On this date in 1942, Ellisville native Harry Craft struck out in the last at-bat of the last game of a big league career that sparkled early on before fizzling out rather quickly. The Mississippi College alumnus entered pro ball in 1935 and made the majors in 1937, hitting .310 in a brief stint with Cincinnati as a 22-year-old. He batted .270 with 15 homers and 83 RBIs as the Reds’ regular center fielder the next year. He slipped to .256 with 13 homers in 1939, then scuffled for a couple of years before bottoming out in ’42 at age 27. He was batting .177 when the Reds traded him shortly after that final game to the New York Yankees. He served in the Navy for three years during World War II and returned to play in the minors with the Yankees until retiring in 1949. But Craft stayed in the game, in some capacity or another, until 1991, four years before his death, and the highlights of his time are rather fascinating. To wit: He acquired two nicknames during his playing days, Popeye and Wildfire. … He led National League outfielders in putouts and fielding percentage in 1938. … He caught the final out of Johnny Vander Meer’s second straight no-hitter in ’38. … He hit for the cycle in a 1940 game, one of just a handful of Mississippians to accomplish that feat. … He won a World Series title with the Reds in 1940, though he played in only one game in the Series. … In 1949, he was Mickey Mantle’s first manager in the minor leagues. … He became the second Mississippi native (after Harry Walker) to manage a major league club in 1957 when he was hired by the Kansas City Athletics. … In 1961, he was one of the “head coaches” who took turns running games for the Chicago Cubs. … In 1962, he became the first manager of the expansion Houston Colt .45s, and they beat the Cubs 11-2 in their debut at old Colt Stadium.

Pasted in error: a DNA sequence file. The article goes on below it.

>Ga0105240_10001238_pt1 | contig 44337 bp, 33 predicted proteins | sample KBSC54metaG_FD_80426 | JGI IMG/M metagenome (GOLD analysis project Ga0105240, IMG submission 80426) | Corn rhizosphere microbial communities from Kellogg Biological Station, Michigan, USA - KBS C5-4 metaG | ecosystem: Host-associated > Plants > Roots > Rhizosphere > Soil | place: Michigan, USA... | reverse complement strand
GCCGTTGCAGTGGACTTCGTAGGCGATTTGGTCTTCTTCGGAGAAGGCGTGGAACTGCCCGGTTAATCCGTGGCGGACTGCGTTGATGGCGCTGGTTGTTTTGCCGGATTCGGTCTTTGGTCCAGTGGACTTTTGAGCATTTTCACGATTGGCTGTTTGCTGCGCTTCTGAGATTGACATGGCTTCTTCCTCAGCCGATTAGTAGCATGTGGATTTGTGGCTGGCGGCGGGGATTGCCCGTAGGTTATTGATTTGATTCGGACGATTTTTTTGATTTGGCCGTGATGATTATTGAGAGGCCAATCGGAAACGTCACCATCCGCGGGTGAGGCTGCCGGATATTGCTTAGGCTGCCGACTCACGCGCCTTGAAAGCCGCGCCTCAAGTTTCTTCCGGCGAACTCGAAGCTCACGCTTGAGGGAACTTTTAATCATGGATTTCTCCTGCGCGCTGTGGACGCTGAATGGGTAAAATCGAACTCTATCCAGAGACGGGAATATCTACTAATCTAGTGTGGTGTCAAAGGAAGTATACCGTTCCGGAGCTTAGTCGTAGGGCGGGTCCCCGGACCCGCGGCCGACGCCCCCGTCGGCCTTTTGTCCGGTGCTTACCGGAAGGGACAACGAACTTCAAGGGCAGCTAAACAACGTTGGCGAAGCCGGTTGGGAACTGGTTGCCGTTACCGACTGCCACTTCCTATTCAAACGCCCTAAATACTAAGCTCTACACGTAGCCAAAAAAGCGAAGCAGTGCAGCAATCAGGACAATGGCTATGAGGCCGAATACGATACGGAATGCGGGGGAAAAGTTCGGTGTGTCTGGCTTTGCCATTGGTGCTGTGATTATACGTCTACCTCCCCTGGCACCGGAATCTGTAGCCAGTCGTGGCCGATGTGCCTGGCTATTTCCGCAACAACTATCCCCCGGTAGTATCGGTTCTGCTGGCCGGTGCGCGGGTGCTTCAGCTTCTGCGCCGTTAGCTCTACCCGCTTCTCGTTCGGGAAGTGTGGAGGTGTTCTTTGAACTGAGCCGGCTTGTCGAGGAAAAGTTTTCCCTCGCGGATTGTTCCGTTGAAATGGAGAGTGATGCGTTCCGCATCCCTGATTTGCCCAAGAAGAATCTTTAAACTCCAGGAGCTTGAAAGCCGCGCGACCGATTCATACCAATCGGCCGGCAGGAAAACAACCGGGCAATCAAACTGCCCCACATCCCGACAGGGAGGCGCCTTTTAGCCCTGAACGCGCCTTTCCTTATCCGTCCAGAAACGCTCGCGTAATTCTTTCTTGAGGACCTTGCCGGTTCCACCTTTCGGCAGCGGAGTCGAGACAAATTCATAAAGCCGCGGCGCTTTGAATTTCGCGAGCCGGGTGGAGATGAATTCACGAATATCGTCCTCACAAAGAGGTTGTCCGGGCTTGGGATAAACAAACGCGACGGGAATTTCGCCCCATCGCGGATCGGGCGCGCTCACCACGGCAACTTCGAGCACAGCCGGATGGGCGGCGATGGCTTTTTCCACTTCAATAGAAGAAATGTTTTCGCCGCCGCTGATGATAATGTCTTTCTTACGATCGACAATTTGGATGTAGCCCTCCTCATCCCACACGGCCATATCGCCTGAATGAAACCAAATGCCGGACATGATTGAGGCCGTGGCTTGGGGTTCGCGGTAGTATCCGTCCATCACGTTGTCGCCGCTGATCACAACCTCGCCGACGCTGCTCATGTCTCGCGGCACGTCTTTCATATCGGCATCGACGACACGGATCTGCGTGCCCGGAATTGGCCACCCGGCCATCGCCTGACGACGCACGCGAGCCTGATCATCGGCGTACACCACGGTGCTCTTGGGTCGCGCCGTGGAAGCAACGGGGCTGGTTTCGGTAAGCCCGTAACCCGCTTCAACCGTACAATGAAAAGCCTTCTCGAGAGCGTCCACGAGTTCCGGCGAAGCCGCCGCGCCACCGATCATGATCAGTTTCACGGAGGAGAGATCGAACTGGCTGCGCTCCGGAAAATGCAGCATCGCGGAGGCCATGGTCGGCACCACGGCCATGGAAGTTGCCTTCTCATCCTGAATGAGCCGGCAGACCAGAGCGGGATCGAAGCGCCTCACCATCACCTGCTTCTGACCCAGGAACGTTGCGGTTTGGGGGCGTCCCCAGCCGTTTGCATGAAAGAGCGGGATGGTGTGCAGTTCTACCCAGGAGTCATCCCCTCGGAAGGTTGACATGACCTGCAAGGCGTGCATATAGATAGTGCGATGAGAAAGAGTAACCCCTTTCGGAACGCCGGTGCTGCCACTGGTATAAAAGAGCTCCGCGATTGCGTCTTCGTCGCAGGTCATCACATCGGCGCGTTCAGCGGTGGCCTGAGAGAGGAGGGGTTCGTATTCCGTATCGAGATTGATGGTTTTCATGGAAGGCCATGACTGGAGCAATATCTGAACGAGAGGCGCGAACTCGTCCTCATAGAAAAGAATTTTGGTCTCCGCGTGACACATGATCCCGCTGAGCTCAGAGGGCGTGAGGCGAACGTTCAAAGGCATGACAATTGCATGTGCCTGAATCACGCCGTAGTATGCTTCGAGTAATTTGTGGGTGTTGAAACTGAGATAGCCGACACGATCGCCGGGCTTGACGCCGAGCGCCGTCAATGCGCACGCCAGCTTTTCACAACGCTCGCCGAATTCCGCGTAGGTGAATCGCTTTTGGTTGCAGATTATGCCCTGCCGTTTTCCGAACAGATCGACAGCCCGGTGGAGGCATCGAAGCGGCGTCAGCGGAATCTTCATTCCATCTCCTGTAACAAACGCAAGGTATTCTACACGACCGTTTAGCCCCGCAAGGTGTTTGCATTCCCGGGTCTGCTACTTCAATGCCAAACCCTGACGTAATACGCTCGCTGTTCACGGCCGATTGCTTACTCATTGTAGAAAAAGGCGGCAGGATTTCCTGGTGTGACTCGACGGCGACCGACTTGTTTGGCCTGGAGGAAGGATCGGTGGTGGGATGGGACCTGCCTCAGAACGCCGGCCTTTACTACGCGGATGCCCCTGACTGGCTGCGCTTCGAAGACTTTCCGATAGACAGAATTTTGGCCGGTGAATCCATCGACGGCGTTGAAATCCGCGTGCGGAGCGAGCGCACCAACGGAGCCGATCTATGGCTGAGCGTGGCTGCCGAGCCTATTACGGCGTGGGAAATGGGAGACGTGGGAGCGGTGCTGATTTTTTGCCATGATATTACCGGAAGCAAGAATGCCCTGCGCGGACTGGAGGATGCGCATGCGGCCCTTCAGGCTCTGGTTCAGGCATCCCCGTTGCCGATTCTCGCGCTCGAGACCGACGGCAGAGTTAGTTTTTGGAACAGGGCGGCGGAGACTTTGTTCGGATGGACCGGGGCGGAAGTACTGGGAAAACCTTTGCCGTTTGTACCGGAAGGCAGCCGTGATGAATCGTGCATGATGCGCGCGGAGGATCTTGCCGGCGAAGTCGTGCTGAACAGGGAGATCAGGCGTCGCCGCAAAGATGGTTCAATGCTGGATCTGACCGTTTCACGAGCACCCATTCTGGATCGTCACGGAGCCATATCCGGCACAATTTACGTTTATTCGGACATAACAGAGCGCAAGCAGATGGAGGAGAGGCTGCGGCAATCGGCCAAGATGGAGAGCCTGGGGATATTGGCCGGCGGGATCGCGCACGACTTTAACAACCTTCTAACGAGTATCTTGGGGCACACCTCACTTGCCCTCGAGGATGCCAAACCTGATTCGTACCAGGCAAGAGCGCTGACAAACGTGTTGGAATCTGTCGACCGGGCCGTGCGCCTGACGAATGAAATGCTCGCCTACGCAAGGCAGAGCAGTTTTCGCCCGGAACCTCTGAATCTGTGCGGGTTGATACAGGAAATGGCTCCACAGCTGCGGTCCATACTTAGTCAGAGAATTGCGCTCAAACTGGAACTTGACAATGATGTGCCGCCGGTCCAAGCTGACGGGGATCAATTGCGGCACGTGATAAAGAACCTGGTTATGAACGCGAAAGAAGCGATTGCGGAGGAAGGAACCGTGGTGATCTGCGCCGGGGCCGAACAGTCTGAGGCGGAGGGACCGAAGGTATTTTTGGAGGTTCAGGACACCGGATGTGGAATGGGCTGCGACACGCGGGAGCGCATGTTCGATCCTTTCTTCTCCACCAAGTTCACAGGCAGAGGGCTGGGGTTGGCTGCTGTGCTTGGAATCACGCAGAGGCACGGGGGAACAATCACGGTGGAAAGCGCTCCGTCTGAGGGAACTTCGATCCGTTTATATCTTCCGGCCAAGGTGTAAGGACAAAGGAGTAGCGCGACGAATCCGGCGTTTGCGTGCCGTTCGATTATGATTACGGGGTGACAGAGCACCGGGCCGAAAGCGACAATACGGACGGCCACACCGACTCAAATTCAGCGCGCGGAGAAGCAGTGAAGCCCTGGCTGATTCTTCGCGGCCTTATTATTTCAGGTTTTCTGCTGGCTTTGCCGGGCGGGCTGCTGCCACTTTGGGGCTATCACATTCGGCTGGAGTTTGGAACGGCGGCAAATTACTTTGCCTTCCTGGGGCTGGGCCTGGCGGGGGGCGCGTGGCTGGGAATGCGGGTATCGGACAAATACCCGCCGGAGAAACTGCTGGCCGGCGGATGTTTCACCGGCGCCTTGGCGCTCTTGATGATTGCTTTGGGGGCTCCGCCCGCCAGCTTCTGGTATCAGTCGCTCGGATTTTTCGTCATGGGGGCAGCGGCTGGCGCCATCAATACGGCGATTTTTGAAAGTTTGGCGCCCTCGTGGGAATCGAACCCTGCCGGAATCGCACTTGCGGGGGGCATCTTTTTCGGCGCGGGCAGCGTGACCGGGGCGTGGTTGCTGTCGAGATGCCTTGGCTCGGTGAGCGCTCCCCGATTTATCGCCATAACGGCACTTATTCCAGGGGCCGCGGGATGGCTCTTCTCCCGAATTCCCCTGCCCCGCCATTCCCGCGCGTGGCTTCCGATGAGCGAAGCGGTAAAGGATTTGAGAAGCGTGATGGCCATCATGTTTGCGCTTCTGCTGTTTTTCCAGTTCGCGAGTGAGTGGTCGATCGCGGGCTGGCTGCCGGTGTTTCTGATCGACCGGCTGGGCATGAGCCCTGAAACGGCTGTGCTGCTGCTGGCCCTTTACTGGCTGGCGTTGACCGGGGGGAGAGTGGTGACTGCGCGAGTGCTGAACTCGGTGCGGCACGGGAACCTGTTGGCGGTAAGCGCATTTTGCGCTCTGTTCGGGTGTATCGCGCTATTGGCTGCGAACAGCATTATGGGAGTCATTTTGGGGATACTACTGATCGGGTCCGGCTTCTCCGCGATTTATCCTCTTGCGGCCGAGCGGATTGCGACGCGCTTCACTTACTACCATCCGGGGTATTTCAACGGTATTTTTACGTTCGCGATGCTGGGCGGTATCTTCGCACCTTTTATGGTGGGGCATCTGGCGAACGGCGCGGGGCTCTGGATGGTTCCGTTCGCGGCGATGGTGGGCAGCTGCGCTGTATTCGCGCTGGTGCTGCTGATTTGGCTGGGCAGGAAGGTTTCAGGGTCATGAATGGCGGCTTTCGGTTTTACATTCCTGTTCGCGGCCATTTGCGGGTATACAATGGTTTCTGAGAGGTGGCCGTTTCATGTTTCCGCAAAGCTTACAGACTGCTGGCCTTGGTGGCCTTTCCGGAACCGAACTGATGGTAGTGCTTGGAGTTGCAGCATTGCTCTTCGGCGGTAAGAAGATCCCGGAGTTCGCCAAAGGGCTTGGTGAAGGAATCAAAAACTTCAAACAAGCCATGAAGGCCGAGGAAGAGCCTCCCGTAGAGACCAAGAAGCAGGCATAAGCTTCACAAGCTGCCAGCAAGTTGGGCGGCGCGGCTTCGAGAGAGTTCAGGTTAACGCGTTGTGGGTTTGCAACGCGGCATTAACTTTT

There was a reference to Jermaine Van Buren in the wind of the internet today. ESPN’s Tim Kurkjian, a seamhead of great renown, compiled an All-Presidential team in honor of a visit he made to the White House on this date in 2006. On a 25-man roster with the likes of Gary Carter, Homer Bush, Lou Clinton, Dan Ford and J.J. Hoover was – ta da — Jermaine Van Buren, the former Hattiesburg High star who pitched in 16 MLB games in 2005-06. Van Buren, no relation to the eighth president, Martin, was a dominant prep pitcher (21 strikeouts in one seven-inning game) and a second-round draft pick by Colorado in 1998. He stalled in the Rockies’ system, revived his career in the indy Central League and finally made the big leagues with the Chicago Cubs. He got his lone win with Boston in ’06, finishing up with a 9.00 ERA. Van Buren pitched in various leagues, including China, until 2010.